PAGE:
OPAL (Ordinary People Accelerating Learning)
OPAL makes deep learning easy. OPAL is design tool that uses artificial neural networks (ANN) to automate the design and optimization of other ANNs: neural networks designing neural networks. Conventional ANN design requires machine learning expertise, and time: with the right background and enough effort, custom solutions can be developed for a variety of learning problems. However, not everyone has a computer science degree; if you don't, OPAL is for you.
Traditional ANN design is focused on prediction accuracy. Consider the example graph on the right, which plots design complexity (e.g., computational cost) versus prediction accuracy. After a lengthy optimization process, the black diamond is found: the design with the least error. However, computational cost is a concern in large ANN: e.g., every additional network layer adds delay, power consumption, and design cost. Often, cheaper solutions are available that sacrifice little or no accuracy; unfortunately, it is difficult to find these by hand.
OPAL uses machine learning to find the best possible trade-offs for your machine learning problem, whether you're solving a new one, or simply trying to find a more efficient implementation, e.g., for a mobile platform. Rather than target the most accurate implementation, OPAL searches for the best trade-offs (or Pareto points, the red diamonds), allowing ANN designers to select the implementation that strikes the most appropriate balance between different design constraints. OPAL then generates the theano or TensorFlow configuration file required to put your ANN into use.
OPAL is available for download as a compiled library (developed in python3) for educational and research purposes. Source code is available for educational and research purposes upon request at [email protected]; for commercialization options, contact us.
OPAL is a joint effort between the Reliable Silicon Systems Lab (RSSL) directed by Professor Brett H. Meyer and the Integrated Systems for Information Processor (ISIP) Lab directed by Professor Warren J. Gross. If you use OPAL in your research, please cite our paper:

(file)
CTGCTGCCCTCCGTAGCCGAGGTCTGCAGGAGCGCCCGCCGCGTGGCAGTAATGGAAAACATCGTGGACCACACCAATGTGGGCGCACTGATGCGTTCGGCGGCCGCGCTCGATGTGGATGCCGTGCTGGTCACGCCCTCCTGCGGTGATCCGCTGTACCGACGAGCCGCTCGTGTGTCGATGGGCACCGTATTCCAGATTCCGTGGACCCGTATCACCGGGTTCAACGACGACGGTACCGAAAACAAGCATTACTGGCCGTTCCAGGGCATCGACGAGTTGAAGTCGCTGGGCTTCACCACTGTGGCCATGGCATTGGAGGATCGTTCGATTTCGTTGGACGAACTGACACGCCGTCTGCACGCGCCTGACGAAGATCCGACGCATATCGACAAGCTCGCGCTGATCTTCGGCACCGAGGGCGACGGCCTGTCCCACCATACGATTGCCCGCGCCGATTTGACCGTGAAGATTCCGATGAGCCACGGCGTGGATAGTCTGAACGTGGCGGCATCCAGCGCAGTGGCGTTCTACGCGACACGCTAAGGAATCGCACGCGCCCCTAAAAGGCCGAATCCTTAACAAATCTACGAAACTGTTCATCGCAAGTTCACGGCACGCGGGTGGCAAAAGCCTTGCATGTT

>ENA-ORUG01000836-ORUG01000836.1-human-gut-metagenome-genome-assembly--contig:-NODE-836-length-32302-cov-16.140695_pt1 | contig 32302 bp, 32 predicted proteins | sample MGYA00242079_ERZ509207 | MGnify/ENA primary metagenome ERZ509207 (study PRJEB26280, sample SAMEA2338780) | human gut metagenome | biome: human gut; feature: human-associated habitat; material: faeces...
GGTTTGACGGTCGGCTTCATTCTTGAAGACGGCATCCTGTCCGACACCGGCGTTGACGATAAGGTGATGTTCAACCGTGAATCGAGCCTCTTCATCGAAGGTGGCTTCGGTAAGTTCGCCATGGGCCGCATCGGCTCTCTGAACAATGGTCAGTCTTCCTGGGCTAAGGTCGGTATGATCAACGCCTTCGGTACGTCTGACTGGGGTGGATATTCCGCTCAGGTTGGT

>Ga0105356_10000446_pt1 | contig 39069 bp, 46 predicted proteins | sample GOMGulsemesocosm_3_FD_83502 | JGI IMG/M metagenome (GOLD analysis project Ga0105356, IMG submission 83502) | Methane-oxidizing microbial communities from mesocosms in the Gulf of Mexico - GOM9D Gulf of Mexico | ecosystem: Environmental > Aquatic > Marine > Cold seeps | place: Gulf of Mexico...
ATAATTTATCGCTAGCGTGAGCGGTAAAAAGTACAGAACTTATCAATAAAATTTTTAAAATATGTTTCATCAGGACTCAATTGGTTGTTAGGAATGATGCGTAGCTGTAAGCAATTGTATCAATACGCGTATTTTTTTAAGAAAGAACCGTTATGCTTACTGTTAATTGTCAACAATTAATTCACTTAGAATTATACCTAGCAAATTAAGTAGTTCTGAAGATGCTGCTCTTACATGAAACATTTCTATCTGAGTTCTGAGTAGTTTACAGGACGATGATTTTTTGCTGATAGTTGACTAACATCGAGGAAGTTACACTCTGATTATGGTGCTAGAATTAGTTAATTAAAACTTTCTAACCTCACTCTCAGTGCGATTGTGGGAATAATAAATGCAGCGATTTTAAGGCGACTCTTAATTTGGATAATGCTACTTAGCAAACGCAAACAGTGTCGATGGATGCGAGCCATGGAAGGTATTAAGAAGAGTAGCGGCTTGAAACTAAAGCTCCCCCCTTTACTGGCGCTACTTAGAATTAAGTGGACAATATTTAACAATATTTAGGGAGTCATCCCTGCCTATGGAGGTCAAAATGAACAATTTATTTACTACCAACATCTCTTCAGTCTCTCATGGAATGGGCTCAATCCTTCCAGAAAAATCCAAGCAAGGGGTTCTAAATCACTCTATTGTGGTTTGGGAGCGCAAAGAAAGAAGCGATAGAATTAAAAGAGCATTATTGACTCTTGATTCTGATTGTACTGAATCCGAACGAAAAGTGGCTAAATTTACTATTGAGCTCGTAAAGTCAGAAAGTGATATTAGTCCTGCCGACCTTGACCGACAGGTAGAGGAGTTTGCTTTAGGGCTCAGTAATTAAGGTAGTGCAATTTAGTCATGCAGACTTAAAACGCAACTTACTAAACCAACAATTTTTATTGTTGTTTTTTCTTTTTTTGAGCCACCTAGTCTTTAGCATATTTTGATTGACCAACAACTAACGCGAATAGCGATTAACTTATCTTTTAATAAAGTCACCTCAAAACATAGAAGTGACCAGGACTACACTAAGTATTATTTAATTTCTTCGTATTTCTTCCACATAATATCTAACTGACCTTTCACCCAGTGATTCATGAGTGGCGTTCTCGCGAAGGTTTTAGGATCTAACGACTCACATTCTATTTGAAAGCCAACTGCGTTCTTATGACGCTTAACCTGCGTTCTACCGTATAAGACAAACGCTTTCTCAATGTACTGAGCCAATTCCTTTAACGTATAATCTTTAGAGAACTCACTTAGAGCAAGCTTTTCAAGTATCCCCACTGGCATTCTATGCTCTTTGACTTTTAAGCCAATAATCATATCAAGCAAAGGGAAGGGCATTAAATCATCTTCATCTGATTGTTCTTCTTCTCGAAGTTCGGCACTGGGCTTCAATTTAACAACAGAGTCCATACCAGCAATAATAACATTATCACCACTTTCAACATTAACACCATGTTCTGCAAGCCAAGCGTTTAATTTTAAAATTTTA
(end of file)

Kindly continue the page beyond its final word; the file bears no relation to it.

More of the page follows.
Sean C. Smithson, Guang Yang, Warren J. Gross, and Brett H. Meyer, "Neural networks designing neural networks: Multi-objective hyper-parameter optimization," 2016 International Conference On Computer Aided Design (ICCAD’16), November 2016.
The design of ANN hyper-parameters has long been considered unwieldy, unintuitive, and as a consequence, ideal for automated hyper-parameter optimization techniques. Most current approaches focus on optimizing accuracy, with little regard to the resulting computational resource requirements. OPAL uses response surface modelling to learn the relationship between ANN hyper-parameters and network accuracy, and further employs a model of the cost of network implementation (e.g., in C or CUDA) to direct ANN design space exploration and expose the best accuracy-cost trade-offs possible.
The tool can be used by simply executing the OPAL terminal script followed by a configuration file as input (e.g. ./OPAL example.cfg). The outputs generated by the tool are in a human readable plain text format, containing the complete exploration results (input hyper-parameter and resulting cost/accuracy pairs) as well as the Pareto-optimal results.
The general structure of the configuration files is split up into five distinct sections: [General], [DSE], [Cost], [Parameters], and [RSM]. The possible parameters and values for each section are outlined below.
The [General] section contains the configuration options pertinent to the input and output file locations, and type of design problem. The possible input to this section are:
|verbose||Whether to print out details to standard output or not||True or False|
|experiment_name||Name that will be included in the results files generated||Any value that can be valid file name|